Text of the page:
New Risk Assessment Course Offered by Iowa State University
December 1st, 2005
Iowa State University is among the first in the nation to offer a course in risk assessment for the biological sciences.
The graduate course teaches students how to interpret the risk of adverse incidents in such situations as transgenic contamination, the occurrence of salmonella in food and other agricultural or biological situations.
The course is in its first semester. Risk Assessment for Food, Agriculture and Veterinary Medicine is offered by the Department of Agronomy and the Department of Veterinary Diagnostics and Production Animal Medicine.
According to Scott Hurd, co-instructor and veterinary diagnostic and production animal medicine professor, risk assessment involves connecting the chain of events that lead to a negative health impact in a way that estimates the probability of that harm or risk occurring.
"Risk assessments provide policy-makers scientific information to use in making decisions," Hurd said.
Risk assessment methodology is consistent across disciplines and has been used for years in other areas, such as engineering and economics. However, Iowa State is among the few to apply it to the biological sciences, particularly food and veterinary medicine.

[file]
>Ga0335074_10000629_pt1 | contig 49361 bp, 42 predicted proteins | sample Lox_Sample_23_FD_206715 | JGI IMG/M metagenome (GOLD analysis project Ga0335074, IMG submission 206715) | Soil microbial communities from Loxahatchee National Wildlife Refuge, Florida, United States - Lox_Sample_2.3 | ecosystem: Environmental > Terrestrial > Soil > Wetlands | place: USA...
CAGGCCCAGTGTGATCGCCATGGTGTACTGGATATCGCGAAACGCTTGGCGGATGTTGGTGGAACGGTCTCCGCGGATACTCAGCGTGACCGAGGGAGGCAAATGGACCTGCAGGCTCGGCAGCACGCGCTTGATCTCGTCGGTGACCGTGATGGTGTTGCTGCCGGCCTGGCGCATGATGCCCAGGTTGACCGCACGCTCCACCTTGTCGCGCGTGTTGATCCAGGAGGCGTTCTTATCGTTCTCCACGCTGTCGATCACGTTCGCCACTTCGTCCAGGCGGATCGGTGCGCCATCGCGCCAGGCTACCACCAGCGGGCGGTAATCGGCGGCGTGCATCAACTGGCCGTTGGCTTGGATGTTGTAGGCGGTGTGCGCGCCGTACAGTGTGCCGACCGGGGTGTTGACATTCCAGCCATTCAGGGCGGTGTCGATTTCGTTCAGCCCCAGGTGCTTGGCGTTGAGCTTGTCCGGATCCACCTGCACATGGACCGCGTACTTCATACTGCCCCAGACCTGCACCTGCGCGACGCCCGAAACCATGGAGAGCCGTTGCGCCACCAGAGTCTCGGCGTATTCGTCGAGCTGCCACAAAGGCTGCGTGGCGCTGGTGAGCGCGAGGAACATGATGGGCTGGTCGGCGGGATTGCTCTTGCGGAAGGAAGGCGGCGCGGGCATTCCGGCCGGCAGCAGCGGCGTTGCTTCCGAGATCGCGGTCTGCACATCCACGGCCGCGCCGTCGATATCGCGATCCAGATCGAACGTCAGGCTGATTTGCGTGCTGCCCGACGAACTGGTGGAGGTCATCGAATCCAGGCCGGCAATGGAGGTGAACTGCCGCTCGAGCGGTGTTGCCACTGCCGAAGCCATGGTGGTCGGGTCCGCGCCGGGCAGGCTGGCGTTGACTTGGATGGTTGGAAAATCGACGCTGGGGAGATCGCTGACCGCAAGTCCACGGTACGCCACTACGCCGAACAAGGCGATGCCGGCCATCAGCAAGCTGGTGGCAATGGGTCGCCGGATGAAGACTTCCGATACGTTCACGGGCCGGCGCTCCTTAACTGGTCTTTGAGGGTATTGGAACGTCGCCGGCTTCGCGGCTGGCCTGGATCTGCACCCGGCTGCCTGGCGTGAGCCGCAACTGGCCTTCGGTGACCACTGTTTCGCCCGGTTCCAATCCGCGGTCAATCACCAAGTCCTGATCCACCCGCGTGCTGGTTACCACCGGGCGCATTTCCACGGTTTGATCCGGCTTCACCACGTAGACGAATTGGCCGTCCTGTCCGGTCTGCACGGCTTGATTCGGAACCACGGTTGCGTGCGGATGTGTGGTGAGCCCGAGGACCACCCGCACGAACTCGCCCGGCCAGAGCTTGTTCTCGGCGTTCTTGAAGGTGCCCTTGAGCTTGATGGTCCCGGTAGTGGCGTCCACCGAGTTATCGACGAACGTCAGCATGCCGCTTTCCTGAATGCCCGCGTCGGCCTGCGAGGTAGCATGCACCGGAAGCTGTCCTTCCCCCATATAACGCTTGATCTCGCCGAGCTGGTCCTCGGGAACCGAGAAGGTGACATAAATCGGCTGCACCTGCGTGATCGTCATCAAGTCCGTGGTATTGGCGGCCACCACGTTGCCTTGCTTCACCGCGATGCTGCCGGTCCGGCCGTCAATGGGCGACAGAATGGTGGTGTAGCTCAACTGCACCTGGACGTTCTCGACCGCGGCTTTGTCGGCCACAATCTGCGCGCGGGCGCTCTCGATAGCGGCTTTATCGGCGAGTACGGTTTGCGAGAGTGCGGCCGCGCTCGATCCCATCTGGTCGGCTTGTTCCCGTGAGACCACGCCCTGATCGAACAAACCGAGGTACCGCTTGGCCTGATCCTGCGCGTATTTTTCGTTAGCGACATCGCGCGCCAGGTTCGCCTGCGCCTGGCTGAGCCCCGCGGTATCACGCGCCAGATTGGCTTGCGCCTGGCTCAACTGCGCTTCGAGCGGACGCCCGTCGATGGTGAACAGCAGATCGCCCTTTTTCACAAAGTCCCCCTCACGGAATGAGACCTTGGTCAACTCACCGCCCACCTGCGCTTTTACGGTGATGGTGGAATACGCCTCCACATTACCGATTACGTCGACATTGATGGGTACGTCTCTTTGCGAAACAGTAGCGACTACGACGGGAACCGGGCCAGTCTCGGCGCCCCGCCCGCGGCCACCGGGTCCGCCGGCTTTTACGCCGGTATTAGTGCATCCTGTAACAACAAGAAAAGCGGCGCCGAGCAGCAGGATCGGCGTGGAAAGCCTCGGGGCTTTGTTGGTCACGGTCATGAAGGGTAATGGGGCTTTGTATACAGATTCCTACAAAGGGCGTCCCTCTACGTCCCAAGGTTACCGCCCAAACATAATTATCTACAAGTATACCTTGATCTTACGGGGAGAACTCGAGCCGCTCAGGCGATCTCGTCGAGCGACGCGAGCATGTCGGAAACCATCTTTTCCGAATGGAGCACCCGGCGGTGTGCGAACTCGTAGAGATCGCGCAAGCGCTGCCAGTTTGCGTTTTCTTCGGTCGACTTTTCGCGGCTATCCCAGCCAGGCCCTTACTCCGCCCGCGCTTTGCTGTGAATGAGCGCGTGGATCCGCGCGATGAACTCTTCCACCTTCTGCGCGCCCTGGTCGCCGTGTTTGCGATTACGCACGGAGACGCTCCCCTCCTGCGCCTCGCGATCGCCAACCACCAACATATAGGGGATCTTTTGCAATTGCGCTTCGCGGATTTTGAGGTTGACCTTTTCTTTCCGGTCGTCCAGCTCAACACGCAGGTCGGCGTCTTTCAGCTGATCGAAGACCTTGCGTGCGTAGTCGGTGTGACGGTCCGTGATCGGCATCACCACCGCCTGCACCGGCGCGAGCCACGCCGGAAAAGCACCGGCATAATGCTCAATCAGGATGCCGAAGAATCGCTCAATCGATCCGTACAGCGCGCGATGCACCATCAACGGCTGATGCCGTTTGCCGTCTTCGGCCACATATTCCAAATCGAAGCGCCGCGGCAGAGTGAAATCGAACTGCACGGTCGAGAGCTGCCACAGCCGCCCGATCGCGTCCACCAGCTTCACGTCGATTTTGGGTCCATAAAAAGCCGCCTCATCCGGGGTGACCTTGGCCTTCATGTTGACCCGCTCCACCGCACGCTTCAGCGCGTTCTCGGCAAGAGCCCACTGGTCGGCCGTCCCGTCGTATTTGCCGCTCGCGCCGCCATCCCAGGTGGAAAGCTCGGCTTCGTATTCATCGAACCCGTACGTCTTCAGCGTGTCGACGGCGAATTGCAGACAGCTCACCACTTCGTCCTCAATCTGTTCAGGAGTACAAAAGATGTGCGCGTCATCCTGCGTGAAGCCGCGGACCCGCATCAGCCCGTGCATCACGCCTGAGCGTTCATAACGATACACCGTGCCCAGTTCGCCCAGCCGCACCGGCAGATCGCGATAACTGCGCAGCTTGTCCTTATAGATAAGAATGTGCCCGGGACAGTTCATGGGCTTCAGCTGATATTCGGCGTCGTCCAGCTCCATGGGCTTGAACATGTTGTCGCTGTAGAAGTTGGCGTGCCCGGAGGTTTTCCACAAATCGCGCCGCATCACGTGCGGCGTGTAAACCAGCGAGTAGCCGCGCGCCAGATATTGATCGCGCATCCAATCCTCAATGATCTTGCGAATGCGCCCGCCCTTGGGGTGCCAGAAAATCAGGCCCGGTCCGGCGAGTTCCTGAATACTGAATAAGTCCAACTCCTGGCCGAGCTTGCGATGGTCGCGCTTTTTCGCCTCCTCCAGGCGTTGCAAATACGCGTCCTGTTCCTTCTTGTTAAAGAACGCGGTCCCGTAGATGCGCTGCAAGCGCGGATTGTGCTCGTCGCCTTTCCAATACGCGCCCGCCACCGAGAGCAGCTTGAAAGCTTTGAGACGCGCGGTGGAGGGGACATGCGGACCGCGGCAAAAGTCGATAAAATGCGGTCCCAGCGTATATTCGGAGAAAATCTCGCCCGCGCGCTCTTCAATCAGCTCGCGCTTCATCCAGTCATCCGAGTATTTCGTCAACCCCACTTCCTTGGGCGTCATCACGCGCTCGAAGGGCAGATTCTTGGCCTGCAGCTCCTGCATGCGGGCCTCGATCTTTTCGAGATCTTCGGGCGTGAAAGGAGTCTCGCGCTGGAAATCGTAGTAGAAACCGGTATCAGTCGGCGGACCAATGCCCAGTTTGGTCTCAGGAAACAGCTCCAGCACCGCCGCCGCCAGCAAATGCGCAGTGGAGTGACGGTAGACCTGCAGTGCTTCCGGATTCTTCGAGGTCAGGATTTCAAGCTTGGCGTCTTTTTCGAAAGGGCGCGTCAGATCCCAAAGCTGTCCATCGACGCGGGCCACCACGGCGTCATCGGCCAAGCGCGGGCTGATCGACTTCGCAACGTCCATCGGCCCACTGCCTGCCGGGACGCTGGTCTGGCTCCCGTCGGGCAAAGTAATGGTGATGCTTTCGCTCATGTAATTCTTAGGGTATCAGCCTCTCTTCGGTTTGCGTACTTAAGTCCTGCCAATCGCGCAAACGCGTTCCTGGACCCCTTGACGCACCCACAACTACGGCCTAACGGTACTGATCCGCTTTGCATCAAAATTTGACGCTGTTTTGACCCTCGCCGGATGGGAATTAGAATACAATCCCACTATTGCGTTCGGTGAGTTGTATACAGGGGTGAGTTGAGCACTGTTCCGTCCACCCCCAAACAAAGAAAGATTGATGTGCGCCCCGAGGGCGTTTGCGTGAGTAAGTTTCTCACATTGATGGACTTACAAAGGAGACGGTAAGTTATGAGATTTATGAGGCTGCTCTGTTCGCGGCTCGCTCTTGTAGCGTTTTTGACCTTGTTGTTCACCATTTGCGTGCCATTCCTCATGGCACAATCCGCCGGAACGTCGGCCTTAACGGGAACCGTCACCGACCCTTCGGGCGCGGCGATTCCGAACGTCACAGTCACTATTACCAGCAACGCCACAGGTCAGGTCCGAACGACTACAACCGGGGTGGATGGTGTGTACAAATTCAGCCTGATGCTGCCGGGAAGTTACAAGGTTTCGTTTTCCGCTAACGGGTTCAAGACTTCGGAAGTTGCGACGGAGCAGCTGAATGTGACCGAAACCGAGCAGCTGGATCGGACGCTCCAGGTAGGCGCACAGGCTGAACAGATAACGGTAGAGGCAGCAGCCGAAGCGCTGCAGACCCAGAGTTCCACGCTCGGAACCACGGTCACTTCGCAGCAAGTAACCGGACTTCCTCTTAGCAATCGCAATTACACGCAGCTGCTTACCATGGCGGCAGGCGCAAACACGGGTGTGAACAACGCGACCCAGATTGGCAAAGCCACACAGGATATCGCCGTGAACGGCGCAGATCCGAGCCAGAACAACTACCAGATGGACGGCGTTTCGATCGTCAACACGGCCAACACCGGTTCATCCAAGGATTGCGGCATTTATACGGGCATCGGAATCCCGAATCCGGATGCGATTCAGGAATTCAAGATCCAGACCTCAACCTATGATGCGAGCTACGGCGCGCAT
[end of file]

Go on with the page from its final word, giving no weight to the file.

Jeff Wolt, agronomy professor and course co-instructor, said the course allows students to understand how science is used in decision-making.
"We introduce students to the concept of risk assessment, how to perform risk assessment and how to deliver the information to policy-makers," Wolt said. "A risk assessment can serve as the conduit for bringing science to the policy arena."
The course requires students to develop their own risk assessments in their areas of interest and review assessment case studies. Examples of assessments students are likely to create include the impacts of antibiotic resistance on food supply and the likelihood of bacteria existing in food.
Angela Laury, an animal science and meat science graduate student enrolled in the course, chose to perform a risk assessment on Bacillus cereus on fried rice. "I want to determine the likelihood of this bacteria occurring in restaurants when fried rice is reheated," said Laury.
This course is the first in an envisioned three-course series. The remaining courses will cover risk assessment, risk analysis, which is the integrated process of assessing, managing and communicating risk, and policy formulation.